The art book is published for the exhibitions held at the Kunstmuseum in Winthertur (September 6th / November 23rd 2003) and at Barbara Gladstone Gallery in New York (January 24th / February 21th 2004): it’s a black and white and colour collection of drawings made by Marisa Merz between 2001 and 2004.
“Fourtythree images on white paper, not contained within outlines but mere indications of figures: fine, dark visions which seemed to collect on the surface only to disperse again – barely any lines, just a suggestion. […] The drawings concentrate on the features of a face: eyes and a mouth, reference points which seem less to belong to a person than to occupy the space – not with any regularity, but sporadically like an assembly congregating, a throng of beings settling here and there. Although each drawing is made as an individual piece, it does not identify a particular set of features; instead it captures a single moment, the moment of appearing, becoming. […] In the work of Marisa Merz, drawing is the place where she articulates this, by notating eyes and mouth, perception and formulation. […] The gesture of drawing evokes the dichotomy of questioning and deciding that comes with the work and never lets go. […] Speed and energy shape these drawings, the gesture of the artist’s hand audaciously denies what has been before and forges ahead instead of sinking into the paper.” (Dieter Schwarz)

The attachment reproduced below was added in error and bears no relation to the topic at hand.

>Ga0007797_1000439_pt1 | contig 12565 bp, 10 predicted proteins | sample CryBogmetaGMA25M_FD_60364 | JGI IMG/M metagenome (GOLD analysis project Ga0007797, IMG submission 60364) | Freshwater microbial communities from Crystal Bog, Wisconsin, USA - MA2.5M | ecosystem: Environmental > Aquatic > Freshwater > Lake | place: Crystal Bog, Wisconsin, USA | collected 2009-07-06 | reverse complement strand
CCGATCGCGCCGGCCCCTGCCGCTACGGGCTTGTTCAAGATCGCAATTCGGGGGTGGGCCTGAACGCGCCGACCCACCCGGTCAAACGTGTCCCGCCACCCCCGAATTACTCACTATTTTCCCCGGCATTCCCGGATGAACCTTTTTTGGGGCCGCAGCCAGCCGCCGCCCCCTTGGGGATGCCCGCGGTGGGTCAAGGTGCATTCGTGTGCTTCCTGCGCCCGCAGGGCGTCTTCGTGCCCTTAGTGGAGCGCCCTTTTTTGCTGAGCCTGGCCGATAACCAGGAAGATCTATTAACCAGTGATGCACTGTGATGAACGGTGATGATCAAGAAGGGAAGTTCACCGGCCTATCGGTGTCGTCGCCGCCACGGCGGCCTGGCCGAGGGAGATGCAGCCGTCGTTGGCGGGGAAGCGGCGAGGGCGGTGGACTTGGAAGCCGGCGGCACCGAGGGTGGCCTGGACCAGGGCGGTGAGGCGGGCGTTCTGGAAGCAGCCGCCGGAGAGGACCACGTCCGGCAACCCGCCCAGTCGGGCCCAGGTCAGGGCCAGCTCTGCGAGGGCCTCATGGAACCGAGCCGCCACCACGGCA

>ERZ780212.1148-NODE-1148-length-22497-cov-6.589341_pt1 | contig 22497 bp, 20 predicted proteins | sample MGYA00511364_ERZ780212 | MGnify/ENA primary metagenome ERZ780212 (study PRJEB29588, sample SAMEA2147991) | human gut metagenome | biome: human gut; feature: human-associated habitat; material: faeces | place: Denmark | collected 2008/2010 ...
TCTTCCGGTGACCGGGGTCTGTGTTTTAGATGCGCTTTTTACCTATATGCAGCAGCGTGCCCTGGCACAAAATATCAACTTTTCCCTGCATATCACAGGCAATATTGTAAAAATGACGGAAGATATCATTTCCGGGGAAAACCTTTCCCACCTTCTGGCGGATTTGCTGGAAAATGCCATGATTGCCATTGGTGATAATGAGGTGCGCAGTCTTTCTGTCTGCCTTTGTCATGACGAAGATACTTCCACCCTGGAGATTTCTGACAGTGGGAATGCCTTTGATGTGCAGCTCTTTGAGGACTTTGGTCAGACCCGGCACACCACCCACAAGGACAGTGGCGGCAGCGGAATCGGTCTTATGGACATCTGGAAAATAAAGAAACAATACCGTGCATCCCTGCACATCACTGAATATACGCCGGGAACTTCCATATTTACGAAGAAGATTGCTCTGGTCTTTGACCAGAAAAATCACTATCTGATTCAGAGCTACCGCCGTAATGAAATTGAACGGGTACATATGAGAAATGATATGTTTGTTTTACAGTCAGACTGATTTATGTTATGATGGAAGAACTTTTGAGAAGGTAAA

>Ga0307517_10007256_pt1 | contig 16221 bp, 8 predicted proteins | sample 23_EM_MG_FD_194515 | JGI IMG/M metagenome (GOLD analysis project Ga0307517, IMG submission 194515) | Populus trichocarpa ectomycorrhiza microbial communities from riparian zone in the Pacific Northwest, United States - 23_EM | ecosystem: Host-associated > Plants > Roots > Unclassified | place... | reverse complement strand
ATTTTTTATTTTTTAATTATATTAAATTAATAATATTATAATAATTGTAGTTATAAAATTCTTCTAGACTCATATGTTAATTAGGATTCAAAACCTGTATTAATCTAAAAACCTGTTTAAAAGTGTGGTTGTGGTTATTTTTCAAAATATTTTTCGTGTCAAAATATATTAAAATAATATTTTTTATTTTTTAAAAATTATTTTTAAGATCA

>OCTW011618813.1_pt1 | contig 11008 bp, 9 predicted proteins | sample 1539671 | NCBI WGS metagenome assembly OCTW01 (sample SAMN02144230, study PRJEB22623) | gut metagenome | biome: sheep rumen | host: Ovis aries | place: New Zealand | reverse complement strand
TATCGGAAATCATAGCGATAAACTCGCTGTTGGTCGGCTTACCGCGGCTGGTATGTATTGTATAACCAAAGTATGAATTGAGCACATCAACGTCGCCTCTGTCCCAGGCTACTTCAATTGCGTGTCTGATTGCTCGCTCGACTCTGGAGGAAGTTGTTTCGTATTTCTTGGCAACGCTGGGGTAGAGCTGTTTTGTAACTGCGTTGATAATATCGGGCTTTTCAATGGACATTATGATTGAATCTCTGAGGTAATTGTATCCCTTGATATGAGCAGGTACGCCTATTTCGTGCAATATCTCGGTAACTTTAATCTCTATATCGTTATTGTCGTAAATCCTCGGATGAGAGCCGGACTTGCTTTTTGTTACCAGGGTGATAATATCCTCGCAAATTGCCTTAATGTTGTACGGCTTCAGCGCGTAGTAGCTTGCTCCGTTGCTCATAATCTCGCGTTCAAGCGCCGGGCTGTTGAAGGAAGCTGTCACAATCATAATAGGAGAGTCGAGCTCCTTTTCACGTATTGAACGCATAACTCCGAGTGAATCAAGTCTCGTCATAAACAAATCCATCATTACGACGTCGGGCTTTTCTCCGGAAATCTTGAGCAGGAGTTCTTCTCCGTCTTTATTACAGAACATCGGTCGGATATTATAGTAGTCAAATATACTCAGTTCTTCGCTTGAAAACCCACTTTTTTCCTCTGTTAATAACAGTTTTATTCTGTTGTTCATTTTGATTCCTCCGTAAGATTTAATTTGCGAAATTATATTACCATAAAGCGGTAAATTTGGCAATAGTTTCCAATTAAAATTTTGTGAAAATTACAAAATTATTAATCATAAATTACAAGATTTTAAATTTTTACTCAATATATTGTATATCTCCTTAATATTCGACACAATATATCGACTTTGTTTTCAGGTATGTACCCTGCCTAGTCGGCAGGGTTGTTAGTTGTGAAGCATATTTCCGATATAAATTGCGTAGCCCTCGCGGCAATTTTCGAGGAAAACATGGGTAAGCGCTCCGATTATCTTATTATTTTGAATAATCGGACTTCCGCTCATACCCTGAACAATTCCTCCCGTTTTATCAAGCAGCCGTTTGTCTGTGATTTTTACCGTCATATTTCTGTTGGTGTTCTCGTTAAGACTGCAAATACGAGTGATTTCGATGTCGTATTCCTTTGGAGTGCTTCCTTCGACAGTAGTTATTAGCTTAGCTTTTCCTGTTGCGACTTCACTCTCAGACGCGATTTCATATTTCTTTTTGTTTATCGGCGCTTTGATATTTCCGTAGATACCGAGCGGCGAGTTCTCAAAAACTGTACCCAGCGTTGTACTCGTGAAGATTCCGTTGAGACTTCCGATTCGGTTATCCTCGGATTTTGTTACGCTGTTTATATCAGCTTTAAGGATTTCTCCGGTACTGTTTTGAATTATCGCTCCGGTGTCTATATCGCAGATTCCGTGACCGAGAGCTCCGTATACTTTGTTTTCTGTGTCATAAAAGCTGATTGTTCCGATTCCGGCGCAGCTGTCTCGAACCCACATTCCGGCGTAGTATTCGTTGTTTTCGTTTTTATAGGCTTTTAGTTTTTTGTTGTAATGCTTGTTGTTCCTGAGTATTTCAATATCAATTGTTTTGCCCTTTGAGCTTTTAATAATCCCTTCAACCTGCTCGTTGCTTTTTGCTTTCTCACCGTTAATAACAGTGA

Marisa Merz was born in Turin and had her first solo exhibition in her studio, where she installed light sheets of aluminum that hung from the ceiling; this piece was exhibited the following year at the Piper Club and at GianEnzo Sperone. From that point on she partecipated in the creative activities that coalesced in the Arte povera group, showing at the Deposito d’Arte Presente in 1967 and in the group show Arte Povera + Azioni Povere, in Amalfi in 1968. Merz has used blankets, copper, wires, salt and wax; the artist’s adoption of this material and this technique, has become a hallmark of her art. In 1979 she introduced poetic passages of her own writing into the work and during the Eighties she began drawing, creating small-scale portraits of women in pencil on canvas or cardboard, or larger ones in colored pastel. These have continued to recur in all her activity eversince. In 1982 she created small heads made from unfired clay or plaster, colored with pigments, presented on tall bases of rough wood or on metal tripods. Sculpture, drawing and the presence of interwoven wire often coexist in Merz’s installations. In addition to having participated in some of the most important group shows in the last thirty years, Marisa Merz has also exhibited at many editions of the Venice Biennale, winning the Prize in 2001 edition. By the artist’s own choice, she has had fewer solo exhibitions at galleries and museums: these include shows at the Centre Georges Pompidou, Paris (1994), the Stedelijk Museum, Amsterdam ( 1996), Marian Goodman Gallery, Paris (2002), Stein Gallery, Milan (2002), Kunstmuseum Winterthur, Winterthur (2003), Barbara Gladstone Gallery, New York (2004), Centre internationale d’art et du paysage, Ile de Vassivière (2010) and Fondazione Querini Stampalia, Venice (2011).